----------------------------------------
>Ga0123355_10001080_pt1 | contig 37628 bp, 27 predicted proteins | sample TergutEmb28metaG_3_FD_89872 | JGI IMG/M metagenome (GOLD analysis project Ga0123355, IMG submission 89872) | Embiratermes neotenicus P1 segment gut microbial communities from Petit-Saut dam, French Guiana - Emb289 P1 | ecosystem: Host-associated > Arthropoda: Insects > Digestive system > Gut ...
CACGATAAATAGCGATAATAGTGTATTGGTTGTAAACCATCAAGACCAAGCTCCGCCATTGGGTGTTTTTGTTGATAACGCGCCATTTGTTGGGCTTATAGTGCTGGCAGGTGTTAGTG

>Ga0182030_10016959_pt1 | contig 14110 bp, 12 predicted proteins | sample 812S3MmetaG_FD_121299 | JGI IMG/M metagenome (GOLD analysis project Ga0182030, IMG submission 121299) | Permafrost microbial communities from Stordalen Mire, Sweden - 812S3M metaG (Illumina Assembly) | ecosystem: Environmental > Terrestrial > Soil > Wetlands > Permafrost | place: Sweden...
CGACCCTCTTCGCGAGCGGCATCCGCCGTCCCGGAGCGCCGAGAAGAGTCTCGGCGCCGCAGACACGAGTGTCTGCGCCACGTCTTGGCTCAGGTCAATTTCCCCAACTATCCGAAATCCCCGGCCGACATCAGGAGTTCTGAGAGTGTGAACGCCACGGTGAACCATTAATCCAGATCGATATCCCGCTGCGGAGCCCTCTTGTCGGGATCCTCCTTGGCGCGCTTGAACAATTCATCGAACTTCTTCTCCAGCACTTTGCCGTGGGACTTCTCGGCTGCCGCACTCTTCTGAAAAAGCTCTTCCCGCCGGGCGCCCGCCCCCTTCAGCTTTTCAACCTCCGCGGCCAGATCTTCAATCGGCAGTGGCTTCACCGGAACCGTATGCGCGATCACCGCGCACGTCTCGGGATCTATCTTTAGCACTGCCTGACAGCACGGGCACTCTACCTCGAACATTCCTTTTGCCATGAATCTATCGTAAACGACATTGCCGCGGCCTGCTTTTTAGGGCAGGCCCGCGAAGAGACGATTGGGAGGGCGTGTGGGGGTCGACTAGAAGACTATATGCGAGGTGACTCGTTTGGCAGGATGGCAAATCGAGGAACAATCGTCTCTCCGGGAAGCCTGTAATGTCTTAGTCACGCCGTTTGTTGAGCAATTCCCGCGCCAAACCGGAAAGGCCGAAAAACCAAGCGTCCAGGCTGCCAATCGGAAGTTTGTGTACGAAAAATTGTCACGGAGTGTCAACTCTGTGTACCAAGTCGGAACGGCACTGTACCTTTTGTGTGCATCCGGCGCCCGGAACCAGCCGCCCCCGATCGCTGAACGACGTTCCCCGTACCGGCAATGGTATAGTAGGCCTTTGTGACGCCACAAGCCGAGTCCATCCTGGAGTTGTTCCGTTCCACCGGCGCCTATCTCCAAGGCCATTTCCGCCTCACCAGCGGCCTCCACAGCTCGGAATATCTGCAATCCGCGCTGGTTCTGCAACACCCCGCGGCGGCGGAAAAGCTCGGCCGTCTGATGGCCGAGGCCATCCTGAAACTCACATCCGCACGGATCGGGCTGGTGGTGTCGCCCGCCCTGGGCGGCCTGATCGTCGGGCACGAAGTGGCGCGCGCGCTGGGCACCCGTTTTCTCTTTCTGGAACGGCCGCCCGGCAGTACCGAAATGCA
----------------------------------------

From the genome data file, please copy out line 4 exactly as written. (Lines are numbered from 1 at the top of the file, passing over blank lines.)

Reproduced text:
CGACCCTCTTCGCGAGCGGCATCCGCCGTCCCGGAGCGCCGAGAAGAGTCTCGGCGCCGCAGACACGAGTGTCTGCGCCACGTCTTGGCTCAGGTCAATTTCCCCAACTATCCGAAATCCCCGGCCGACATCAGGAGTTCTGAGAGTGTGAACGCCACGGTGAACCATTAATCCAGATCGATATCCCGCTGCGGAGCCCTCTTGTCGGGATCCTCCTTGGCGCGCTTGAACAATTCATCGAACTTCTTCTCCAGCACTTTGCCGTGGGACTTCTCGGCTGCCGCACTCTTCTGAAAAAGCTCTTCCCGCCGGGCGCCCGCCCCCTTCAGCTTTTCAACCTCCGCGGCCAGATCTTCAATCGGCAGTGGCTTCACCGGAACCGTATGCGCGATCACCGCGCACGTCTCGGGATCTATCTTTAGCACTGCCTGACAGCACGGGCACTCTACCTCGAACATTCCTTTTGCCATGAATCTATCGTAAACGACATTGCCGCGGCCTGCTTTTTAGGGCAGGCCCGCGAAGAGACGATTGGGAGGGCGTGTGGGGGTCGACTAGAAGACTATATGCGAGGTGACTCGTTTGGCAGGATGGCAAATCGAGGAACAATCGTCTCTCCGGGAAGCCTGTAATGTCTTAGTCACGCCGTTTGTTGAGCAATTCCCGCGCCAAACCGGAAAGGCCGAAAAACCAAGCGTCCAGGCTGCCAATCGGAAGTTTGTGTACGAAAAATTGTCACGGAGTGTCAACTCTGTGTACCAAGTCGGAACGGCACTGTACCTTTTGTGTGCATCCGGCGCCCGGAACCAGCCGCCCCCGATCGCTGAACGACGTTCCCCGTACCGGCAATGGTATAGTAGGCCTTTGTGACGCCACAAGCCGAGTCCATCCTGGAGTTGTTCCGTTCCACCGGCGCCTATCTCCAAGGCCATTTCCGCCTCACCAGCGGCCTCCACAGCTCGGAATATCTGCAATCCGCGCTGGTTCTGCAACACCCCGCGGCGGCGGAAAAGCTCGGCCGTCTGATGGCCGAGGCCATCCTGAAACTCACATCCGCACGGATCGGGCTGGTGGTGTCGCCCGCCCTGGGCGGCCTGATCGTCGGGCACGAAGTGGCGCGCGCGCTGGGCACCCGTTTTCTCTTTCTGGAACGGCCGCCCGGCAGTACCGAAATGCA